Real Estate February 12, 2024

Dylan’s Blog

A downtown legacy, and the power of community.

This post highlights our family’s deep connection with Downtown Indianapolis—a story steeped in dedication to mutual aid, resilience, and the art of shaping neighborhoods into inclusive havens.

The story begins with my maternal grandfather, John Liell– a luminary in both academia and activism. As a sociology professor at IU Bloomington, and later IUPUI, he balanced his work at the University with ardently advocating for the cause of civil rights and fair housing. His unwavering commitment to justice, equity, and community empowerment was a guiding light for our family’s ethos.


John Liell (aka Papa Doc) in his element.


Fast forward to the late 1970s and the move to IUPUI, Papa (as we called him) fell in love with and bought a house that would become a family and community hub. Located in Herron Morton, (a historic area that had seen a long period of divestment and neglect) this choice wasn’t merely about property acquisition, it was about becoming a part of the existing neighborhood and investing in preserving the beauty that was there.

The legacy of community building continued when in 1983, Dave & Becky Hostetter, (my folks) moved to the Davidson’s subdivision of Downtown Indy later known as Cottage Home Neighborhood. There they helped to form a dynamic, inclusive neighborhood association—one born from a collective desire to safeguard the heart of community already embodied by the area’s long-time inhabitants.



Our family home on Dorman St during renovations.


This safeguarding was a necessity, as a looming INDOT proposed freeway exit ramp threatened to displace lives and erase history.

With impassioned vigor, our family and our neighbors rallied and formed a united front against the impending threat of eminent domain, and in the process helped to form the neighborhood association that still thrives today. The people ultimately triumphed in their remonstrations, preserving the soul of Cottage Home and ensuring its survival and vitality despite the odds against them.


Former mayor William Hudnut with my brother Demian, my mom Becky, and Tim Harmon, at the 1985 Block Party.

The Hostetter Crew in front of the Ruskaup building across the street from our house.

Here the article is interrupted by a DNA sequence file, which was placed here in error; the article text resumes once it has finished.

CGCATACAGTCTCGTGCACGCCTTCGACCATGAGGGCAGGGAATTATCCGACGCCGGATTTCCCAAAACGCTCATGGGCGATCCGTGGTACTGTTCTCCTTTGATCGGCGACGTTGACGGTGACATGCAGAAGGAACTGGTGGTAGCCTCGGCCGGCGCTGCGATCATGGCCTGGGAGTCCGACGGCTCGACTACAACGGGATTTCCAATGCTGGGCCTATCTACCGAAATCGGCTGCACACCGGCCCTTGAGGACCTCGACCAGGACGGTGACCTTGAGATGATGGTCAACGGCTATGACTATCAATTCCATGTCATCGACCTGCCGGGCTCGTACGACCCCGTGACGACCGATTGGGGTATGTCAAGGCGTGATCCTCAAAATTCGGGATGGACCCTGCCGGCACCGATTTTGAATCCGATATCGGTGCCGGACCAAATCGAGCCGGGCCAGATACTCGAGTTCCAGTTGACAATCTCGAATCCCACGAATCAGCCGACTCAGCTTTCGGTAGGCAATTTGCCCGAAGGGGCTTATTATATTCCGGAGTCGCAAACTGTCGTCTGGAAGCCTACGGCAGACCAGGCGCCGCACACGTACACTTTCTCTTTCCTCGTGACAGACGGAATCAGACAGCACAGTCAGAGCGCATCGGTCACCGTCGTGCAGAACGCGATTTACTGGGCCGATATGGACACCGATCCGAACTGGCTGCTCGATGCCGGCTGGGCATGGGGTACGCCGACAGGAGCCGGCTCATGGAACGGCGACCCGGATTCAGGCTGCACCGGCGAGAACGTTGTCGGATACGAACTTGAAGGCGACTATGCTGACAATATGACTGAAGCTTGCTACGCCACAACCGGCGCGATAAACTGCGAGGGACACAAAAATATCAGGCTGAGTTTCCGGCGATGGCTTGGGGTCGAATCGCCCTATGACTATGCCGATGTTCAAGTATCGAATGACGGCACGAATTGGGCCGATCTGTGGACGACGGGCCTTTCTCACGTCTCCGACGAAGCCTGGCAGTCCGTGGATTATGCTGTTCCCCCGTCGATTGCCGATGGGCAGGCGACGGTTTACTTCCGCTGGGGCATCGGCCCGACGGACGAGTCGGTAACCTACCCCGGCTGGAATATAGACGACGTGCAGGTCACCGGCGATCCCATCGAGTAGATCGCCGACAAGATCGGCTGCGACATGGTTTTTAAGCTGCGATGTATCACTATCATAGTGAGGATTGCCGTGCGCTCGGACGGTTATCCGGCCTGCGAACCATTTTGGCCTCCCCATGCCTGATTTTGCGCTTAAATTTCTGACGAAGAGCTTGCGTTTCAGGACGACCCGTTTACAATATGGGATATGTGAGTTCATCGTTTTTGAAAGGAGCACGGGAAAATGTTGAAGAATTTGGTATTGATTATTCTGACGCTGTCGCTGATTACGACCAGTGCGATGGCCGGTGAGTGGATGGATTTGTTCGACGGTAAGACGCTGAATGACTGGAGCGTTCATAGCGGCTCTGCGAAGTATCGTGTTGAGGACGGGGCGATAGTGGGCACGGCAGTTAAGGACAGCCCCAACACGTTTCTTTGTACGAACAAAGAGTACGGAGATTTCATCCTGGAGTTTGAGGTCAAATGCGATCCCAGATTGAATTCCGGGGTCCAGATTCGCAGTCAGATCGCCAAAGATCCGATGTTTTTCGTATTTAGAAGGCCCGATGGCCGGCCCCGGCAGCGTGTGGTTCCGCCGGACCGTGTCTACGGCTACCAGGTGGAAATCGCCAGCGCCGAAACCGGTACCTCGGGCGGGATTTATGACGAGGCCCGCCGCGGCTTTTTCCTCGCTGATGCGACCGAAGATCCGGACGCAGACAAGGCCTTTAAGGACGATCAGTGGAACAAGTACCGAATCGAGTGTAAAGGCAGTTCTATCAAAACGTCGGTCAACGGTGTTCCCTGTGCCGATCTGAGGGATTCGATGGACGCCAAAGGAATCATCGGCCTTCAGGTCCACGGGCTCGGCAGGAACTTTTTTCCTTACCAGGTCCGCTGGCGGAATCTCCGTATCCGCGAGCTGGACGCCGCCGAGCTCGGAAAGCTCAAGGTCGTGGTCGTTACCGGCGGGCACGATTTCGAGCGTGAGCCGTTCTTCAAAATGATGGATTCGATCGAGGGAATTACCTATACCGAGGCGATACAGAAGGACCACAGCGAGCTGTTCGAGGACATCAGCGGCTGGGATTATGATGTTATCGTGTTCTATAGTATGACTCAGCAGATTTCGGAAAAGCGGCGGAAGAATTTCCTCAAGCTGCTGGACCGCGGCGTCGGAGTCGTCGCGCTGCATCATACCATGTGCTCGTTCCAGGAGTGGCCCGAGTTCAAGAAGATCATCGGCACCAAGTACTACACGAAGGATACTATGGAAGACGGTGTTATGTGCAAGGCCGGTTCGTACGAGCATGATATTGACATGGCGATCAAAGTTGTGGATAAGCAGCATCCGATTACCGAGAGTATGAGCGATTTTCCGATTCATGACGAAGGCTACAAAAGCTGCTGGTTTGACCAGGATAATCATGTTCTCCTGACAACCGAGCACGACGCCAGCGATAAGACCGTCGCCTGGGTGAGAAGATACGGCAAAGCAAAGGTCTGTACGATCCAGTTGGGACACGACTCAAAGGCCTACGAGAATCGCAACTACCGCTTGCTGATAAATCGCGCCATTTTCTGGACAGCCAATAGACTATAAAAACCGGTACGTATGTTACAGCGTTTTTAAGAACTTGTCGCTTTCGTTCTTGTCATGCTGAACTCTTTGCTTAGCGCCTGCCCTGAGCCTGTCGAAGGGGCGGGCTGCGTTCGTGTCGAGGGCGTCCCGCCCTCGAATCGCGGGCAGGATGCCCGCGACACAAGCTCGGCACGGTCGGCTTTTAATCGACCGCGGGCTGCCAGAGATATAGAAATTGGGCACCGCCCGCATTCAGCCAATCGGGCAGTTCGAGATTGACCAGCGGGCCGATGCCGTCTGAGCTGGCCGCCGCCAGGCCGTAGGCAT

It’s impossible to have a conversation about the Downtown revitalization without acknowledgment of the deeper complexities involved. The fight for preservation and renewal is often juxtaposed with the racist history of redlining (among other dubious practices) and the enduring impact on these communities, the struggle against displacement, and the painful erosion of diversity. Facing this history, we are compelled to fortify our commitment to champion a future where everyone can find belonging, and every voice resonates.

With all of this in mind and in the spirit of honoring our legacy, Kat and I are fully invested– in mind, body, and spirit– in being in community with our neighborhood, as exemplified by our support of local non-profits, community service, and the renovation of our Windsor Park/Springdale home in 2022. This dwelling is more than brick and mortar or home equity; for us it’s putting into action what we’ve learned “home” should be all about: a place for friends, family, and neighbors to gather and be in community together.

Today, as we celebrate our heritage, we extend an invitation– to share our fervor for living in community, and for working toward inclusivity.

Join us in this collective endeavor to shape the future of Downtown Indy—a journey not just of transactions, but of enriching lives and fostering vibrant and diverse neighborhoods. Together, let’s continue weaving a tapestry where lives and legacies intersect, and past struggles inspire present action.

Welcome to our legacy, welcome to Downtown Indy—a testament to resilience, hope, and the transformative power of community-driven change.

Warm Regards,

Dylan & Kat